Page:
Chris Johanson --

Chris Johanson
12/09/2007 - 27/10/2007

Rooted in San Francisco's Mission Street community, Chris Johanson engages in his work with issues of urban realism and the aesthetic of the streets. Born in 1968, the artist moves in his work among the realms of graffiti, a comic-strip style, and street art. Street credibility is thus a key foundation of Johanson's work. The sculptural environments he creates thus break the limits of painting and installations.

Influenced by conceptualism and the figurative painting of the Bay Area School, the self-taught artist developed his own style in painting skateboards and surfboards and buildings. The urban observations that come together in this work are still the source for Johanson's political and social commentary, anti-war slogans, and critique of consumerism.

The post-punk aesthetic following a do-it-yourself principle generates an urban rustic quality—a conglomerate of shiny surfaces of recycled materials represents the human need for balance and harmony. On the surface, humorous drawings in which a deeply socially critical and tragic component inheres, are sensitive snap shots, and serve as an instrument to present the negative and positive aspects of post-modern, globalize society. The self-proclaimed provincialism appears like a microcosm of the all-American way of life, globalized everyday life, where only irony seems possible: this is what constitutes the realities of the post-Fordist subject. In a humanistic manner, Johanson poses the question of utopia: the search for the ideal society, the ideal self.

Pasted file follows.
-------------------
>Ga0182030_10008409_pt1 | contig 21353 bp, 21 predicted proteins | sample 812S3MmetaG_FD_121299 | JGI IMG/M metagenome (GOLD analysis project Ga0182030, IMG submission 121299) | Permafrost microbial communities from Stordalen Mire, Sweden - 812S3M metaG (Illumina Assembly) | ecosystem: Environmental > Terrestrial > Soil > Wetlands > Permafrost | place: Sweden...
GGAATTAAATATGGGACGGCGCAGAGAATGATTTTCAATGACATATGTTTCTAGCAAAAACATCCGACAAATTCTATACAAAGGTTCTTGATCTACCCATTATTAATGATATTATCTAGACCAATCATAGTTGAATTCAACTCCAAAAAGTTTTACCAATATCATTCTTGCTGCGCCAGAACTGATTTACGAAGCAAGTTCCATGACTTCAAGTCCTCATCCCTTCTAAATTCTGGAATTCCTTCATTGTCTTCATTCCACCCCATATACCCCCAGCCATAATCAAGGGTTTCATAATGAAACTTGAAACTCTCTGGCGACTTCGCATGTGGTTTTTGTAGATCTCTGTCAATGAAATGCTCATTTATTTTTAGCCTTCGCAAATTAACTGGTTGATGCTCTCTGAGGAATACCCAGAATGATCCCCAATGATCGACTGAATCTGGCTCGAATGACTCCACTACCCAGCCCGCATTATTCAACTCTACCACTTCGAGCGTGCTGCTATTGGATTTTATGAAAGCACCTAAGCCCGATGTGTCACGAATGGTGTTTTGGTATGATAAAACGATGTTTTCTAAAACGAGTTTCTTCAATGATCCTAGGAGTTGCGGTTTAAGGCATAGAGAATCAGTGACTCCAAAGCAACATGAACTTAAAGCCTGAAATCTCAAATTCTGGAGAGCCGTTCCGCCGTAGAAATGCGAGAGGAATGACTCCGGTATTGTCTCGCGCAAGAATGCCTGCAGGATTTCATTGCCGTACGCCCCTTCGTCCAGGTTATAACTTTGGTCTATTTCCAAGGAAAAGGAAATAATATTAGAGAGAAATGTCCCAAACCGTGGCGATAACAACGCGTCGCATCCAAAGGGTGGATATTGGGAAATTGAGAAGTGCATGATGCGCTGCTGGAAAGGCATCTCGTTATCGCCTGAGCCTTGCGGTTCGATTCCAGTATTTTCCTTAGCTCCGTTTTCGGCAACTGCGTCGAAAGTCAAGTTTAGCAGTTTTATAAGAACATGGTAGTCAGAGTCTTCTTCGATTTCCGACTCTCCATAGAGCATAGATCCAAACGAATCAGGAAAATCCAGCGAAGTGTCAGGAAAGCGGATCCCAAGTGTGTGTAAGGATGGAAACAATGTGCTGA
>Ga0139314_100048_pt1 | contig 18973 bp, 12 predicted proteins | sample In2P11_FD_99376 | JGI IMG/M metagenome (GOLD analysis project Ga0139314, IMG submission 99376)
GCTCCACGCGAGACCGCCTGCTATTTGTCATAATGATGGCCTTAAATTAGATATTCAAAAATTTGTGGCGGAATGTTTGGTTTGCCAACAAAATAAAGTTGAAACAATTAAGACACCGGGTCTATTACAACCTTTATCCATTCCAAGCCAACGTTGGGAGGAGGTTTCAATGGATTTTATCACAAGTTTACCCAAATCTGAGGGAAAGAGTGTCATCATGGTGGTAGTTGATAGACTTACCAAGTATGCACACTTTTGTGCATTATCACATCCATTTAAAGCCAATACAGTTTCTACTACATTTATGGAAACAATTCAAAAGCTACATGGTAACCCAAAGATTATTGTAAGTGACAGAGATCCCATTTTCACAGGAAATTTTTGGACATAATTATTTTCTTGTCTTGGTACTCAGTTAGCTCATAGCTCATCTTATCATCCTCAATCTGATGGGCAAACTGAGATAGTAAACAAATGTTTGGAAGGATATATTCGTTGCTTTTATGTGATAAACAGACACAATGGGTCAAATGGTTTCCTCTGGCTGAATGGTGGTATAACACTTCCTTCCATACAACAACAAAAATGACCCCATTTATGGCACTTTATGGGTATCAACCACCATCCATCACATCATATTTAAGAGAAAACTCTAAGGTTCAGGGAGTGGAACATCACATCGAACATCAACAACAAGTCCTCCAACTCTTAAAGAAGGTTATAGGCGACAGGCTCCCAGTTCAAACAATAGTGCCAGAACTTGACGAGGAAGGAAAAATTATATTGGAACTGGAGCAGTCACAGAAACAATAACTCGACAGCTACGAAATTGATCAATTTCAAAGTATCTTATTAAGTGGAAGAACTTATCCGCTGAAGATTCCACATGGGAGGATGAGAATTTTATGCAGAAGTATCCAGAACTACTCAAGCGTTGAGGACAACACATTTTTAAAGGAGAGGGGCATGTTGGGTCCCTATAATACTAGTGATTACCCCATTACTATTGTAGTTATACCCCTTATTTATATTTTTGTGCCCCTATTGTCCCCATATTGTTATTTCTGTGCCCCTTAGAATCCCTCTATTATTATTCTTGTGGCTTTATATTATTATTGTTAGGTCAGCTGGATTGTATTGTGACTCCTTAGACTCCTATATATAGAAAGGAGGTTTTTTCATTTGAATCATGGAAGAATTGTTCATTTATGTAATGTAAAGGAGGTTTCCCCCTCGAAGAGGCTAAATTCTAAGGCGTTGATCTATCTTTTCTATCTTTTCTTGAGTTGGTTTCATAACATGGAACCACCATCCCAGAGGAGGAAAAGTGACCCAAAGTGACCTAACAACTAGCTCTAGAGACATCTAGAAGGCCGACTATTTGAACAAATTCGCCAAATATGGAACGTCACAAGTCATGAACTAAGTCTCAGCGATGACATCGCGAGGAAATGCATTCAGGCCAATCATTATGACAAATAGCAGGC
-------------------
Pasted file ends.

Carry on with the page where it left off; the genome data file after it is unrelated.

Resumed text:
The naïve-seeming drawings with simplified figures and comic strip dialogues communicate the absurdities of the self-alienated and therapized individual within rituals of conformity and marking distinctions. In thematic terms, his colorful, sketch-like pictures circle around visual and text formats, mental and social stability, the consumption of group ideology, community codes and ironic product labeling, based on a comic-strip ethics.

Johanson's reduced visual language, abstract surfaces, and simplified pop and op-art visual effects refer to social, state, and authoritarian structures. Through the conscious working with recycled materials and found pieces and location in public context, his sculptural works operate as a radically democratic gesture. "Art is really about sharing information and ideas ... that's more important than the artist" according to Johanson, who tries to move in a realm beyond egomaniacal artist positions, to give positive impulse. Always immanent to his installative art is his habitus as a noise-punk musician: live and intense!